The kids tracked in mud. The puppy had an accident. That heartbreaking moment when your red wine glass hit the floor. Carpet stains are the worst. While it's easy to get overzealous when cleaning a carpet stain — More soap! Scrub harder! — both of those can actually be counterproductive.
Luckily, tackling a carpet stain doesn't have to be complicated or involve lots of scary chemicals. While you do need something a bit more powerful than a regular carpet cleaner and deodorizer, just a few basic ingredients combined with a simple cleaning method can be just as effective. To remove stains and preserve your carpet, vacuum twice a week and then follow these steps for spot cleaning.
Things You'll Need
Plenty of paper towels or clean, dry towels
1/8 teaspoon of clear dish washing liquid, like Dawn
2 cups water, plus extra for rinsing
3% hydrogen peroxide
Soak up as much of the stain as you can before cleaning. Press paper towels or a dry towel into the carpet. Put a stack of books on top of the towels for firm, even pressure. Don't rub the carpet. You'll remove the protective coating on the carpet fibers and potentially damage (or mat) the carpet.
Note: If the stain is sitting on top of the carpet, as it tends to happen with pet accidents, first cover it with baking soda and let it sit long enough to dry things out. After it's dried a bit, carefully pick up as much of the baking soda as you can with a towel, then use a vacuum hose to suck up any remaining baking soda, and proceed with stain removal.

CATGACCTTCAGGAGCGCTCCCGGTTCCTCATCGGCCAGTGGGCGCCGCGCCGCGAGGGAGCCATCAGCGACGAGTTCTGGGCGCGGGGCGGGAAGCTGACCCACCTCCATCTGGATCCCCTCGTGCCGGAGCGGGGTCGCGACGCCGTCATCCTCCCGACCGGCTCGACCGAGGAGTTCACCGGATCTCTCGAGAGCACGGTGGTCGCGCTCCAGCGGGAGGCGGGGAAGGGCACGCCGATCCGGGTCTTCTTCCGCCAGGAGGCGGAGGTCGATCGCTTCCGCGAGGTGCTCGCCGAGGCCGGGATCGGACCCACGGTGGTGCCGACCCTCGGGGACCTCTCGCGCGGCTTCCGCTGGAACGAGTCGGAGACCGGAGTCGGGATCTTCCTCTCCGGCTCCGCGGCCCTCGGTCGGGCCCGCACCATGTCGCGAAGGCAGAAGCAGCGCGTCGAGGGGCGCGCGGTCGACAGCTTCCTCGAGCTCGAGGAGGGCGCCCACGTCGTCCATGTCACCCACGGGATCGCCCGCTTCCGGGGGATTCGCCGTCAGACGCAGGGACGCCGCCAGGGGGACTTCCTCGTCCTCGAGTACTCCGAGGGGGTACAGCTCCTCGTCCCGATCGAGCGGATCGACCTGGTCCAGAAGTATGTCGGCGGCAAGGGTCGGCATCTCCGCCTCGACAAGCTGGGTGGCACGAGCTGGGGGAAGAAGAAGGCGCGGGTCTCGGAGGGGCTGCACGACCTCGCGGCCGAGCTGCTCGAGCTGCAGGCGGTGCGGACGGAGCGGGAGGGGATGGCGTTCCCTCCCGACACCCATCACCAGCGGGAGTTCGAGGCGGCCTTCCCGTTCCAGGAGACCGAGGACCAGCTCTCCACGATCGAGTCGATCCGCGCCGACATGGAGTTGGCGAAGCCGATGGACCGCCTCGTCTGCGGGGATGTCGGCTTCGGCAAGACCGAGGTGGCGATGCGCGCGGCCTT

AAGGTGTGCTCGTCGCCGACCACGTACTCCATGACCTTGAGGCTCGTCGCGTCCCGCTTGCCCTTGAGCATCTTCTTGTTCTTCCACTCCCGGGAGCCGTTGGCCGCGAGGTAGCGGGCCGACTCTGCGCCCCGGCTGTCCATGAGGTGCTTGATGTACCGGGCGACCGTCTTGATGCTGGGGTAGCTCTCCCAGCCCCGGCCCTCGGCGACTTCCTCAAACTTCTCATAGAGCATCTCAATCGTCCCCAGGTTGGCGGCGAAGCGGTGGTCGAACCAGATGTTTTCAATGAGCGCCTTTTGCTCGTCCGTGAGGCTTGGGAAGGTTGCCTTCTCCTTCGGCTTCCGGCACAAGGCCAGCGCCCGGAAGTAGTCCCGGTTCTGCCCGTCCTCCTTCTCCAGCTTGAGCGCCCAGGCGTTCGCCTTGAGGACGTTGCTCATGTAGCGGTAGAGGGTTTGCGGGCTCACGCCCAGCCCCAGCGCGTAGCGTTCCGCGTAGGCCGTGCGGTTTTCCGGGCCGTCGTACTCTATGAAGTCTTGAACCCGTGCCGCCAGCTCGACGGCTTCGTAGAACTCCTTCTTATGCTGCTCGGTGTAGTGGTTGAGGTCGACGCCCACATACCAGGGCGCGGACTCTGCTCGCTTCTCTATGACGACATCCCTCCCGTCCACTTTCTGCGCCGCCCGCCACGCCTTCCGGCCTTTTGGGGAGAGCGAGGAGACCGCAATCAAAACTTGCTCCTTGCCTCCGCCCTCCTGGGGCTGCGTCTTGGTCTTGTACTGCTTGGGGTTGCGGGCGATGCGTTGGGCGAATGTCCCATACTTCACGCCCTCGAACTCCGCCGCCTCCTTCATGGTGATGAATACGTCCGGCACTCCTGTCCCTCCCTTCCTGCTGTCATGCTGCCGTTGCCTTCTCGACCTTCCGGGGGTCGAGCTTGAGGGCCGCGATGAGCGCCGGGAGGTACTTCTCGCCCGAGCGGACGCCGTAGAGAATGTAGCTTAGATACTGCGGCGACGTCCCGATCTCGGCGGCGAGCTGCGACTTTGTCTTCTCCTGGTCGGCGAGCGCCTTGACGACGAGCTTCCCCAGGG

For most stains, a well-diluted cleaning solution is all you need. Add ⅛ teaspoon of clear dish washing liquid, like Dawn, to 2 cups of water. Do not use Castile soap. Plant tannin stains like coffee, tea, wine, and juice as well as ketchup and chocolate will, set with 'real' soap.
Note: If cleaning pet urine stains, replace 1 cup of water with 1 cup of vinegar.
Mist on lightly or apply sparingly with a sponge. Saturating the carpet with water can lead to mold and mildew. Again, press into the stain, don't rub.
Warning: Don't use soapy water on oil-based stains (think salad dressing, butter, mayonnaise) or ink stains. For ink, sponge with rubbing or denatured alcohol (try aerosol hairspray) and dab to transfer the stain to a paper towel. Zout will work on grease stains, but it's very concentrated and needs to be thoroughly rinsed. Use a wet/dry vacuum or a carpet cleaning machine until there are no more suds from the Zout.
If your stain is gone, hurray! After you breath a sigh of relief, don't forget to rinse out the soap and dry the carpet. Here's how: Mist water on the spot or blot with a clean, wet towel. Then use a dry towel to soak up any remaining water. Repeat until the suds are gone and no soap residue remains. Left behind, soap residue attracts dust and dirt, which can create future stains that discolor the carpet.
If the stain persists, try using 3% hydrogen peroxide. This is a bleaching agent, so be sure to first test it in an inconspicuous spot on your carpet before using on the stain.
Dab or spritz undiluted hydrogen peroxide onto the stain. Let it sit for 30 minutes and then blot with a towel. Repeat this process until the stain is removed.
Pro tip: If your carpet is light in color, you can combine Steps 2 and 4 and dilute a few drops of dish washing liquid directly into hydrogen peroxide. Used together, they're one of the best stain removers around. Best if used immediately and not stored for future use.
When the carpet is completely dry, sprinkle on scented baking soda to freshen the carpet and help remove any lingering odors. Let the baking soda sit overnight and then vacuum it up. Don't apply baking soda while the carpet is wet — you'll end up with wet baking soda goo that can be hard to remove.